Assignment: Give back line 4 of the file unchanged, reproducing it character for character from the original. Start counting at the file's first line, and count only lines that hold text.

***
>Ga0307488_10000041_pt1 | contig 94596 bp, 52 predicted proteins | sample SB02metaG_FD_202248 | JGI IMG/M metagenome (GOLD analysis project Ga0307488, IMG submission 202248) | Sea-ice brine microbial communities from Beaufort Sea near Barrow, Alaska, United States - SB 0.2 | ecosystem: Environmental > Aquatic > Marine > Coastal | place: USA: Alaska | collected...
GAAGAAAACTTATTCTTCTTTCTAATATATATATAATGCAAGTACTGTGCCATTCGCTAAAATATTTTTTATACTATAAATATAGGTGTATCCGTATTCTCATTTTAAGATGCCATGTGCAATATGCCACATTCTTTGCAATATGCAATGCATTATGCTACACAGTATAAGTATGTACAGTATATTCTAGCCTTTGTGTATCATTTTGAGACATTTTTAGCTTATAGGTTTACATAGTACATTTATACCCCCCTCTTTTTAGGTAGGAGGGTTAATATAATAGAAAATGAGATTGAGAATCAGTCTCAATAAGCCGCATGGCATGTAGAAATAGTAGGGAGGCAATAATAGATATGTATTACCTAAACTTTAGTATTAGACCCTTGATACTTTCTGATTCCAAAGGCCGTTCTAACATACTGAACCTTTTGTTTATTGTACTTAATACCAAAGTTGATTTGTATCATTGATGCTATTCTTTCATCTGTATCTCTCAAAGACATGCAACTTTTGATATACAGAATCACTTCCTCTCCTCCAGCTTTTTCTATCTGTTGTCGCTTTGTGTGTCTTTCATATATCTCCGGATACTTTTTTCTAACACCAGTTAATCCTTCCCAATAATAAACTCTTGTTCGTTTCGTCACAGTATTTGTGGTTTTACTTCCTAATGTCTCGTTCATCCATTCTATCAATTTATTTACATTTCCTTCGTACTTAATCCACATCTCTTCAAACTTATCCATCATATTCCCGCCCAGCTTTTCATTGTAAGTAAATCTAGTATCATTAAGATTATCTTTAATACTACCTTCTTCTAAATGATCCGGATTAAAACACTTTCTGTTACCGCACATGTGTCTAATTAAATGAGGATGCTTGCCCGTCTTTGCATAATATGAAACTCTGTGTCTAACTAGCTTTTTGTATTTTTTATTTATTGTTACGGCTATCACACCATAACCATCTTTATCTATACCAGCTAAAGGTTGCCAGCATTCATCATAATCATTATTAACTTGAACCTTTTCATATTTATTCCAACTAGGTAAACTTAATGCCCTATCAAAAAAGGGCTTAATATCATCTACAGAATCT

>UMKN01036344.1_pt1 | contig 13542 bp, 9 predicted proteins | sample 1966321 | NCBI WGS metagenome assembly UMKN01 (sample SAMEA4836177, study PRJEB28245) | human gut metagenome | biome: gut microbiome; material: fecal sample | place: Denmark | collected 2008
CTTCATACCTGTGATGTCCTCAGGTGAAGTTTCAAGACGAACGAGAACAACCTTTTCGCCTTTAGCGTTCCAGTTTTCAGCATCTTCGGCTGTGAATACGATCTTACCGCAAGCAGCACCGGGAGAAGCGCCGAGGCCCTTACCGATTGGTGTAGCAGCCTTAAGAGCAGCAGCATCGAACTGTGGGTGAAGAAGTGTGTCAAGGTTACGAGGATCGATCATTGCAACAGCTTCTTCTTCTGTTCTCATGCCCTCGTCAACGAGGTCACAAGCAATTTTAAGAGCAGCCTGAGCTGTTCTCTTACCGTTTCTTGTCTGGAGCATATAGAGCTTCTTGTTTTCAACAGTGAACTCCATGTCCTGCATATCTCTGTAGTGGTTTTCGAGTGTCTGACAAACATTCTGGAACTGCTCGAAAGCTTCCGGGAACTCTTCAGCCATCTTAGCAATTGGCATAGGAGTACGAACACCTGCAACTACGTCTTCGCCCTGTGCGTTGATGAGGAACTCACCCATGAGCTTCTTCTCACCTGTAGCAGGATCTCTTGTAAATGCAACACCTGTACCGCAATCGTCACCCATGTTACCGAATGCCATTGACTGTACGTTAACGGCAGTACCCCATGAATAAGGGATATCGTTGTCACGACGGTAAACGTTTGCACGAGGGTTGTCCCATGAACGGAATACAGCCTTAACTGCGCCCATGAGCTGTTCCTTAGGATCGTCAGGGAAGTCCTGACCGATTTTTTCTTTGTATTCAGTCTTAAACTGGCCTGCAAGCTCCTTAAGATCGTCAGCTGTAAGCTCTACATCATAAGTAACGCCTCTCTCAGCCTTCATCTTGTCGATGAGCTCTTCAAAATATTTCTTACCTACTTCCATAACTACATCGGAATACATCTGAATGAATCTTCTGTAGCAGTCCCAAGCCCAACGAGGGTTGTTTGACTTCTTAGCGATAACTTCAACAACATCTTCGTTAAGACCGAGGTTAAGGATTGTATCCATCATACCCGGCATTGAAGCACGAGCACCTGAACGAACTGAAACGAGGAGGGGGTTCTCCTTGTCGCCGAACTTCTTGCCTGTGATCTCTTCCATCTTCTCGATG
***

CTTCATACCTGTGATGTCCTCAGGTGAAGTTTCAAGACGAACGAGAACAACCTTTTCGCCTTTAGCGTTCCAGTTTTCAGCATCTTCGGCTGTGAATACGATCTTACCGCAAGCAGCACCGGGAGAAGCGCCGAGGCCCTTACCGATTGGTGTAGCAGCCTTAAGAGCAGCAGCATCGAACTGTGGGTGAAGAAGTGTGTCAAGGTTACGAGGATCGATCATTGCAACAGCTTCTTCTTCTGTTCTCATGCCCTCGTCAACGAGGTCACAAGCAATTTTAAGAGCAGCCTGAGCTGTTCTCTTACCGTTTCTTGTCTGGAGCATATAGAGCTTCTTGTTTTCAACAGTGAACTCCATGTCCTGCATATCTCTGTAGTGGTTTTCGAGTGTCTGACAAACATTCTGGAACTGCTCGAAAGCTTCCGGGAACTCTTCAGCCATCTTAGCAATTGGCATAGGAGTACGAACACCTGCAACTACGTCTTCGCCCTGTGCGTTGATGAGGAACTCACCCATGAGCTTCTTCTCACCTGTAGCAGGATCTCTTGTAAATGCAACACCTGTACCGCAATCGTCACCCATGTTACCGAATGCCATTGACTGTACGTTAACGGCAGTACCCCATGAATAAGGGATATCGTTGTCACGACGGTAAACGTTTGCACGAGGGTTGTCCCATGAACGGAATACAGCCTTAACTGCGCCCATGAGCTGTTCCTTAGGATCGTCAGGGAAGTCCTGACCGATTTTTTCTTTGTATTCAGTCTTAAACTGGCCTGCAAGCTCCTTAAGATCGTCAGCTGTAAGCTCTACATCATAAGTAACGCCTCTCTCAGCCTTCATCTTGTCGATGAGCTCTTCAAAATATTTCTTACCTACTTCCATAACTACATCGGAATACATCTGAATGAATCTTCTGTAGCAGTCCCAAGCCCAACGAGGGTTGTTTGACTTCTTAGCGATAACTTCAACAACATCTTCGTTAAGACCGAGGTTAAGGATTGTATCCATCATACCCGGCATTGAAGCACGAGCACCTGAACGAACTGAAACGAGGAGGGGGTTCTCCTTGTCGCCGAACTTCTTGCCTGTGATCTCTTCCATCTTCTCGATG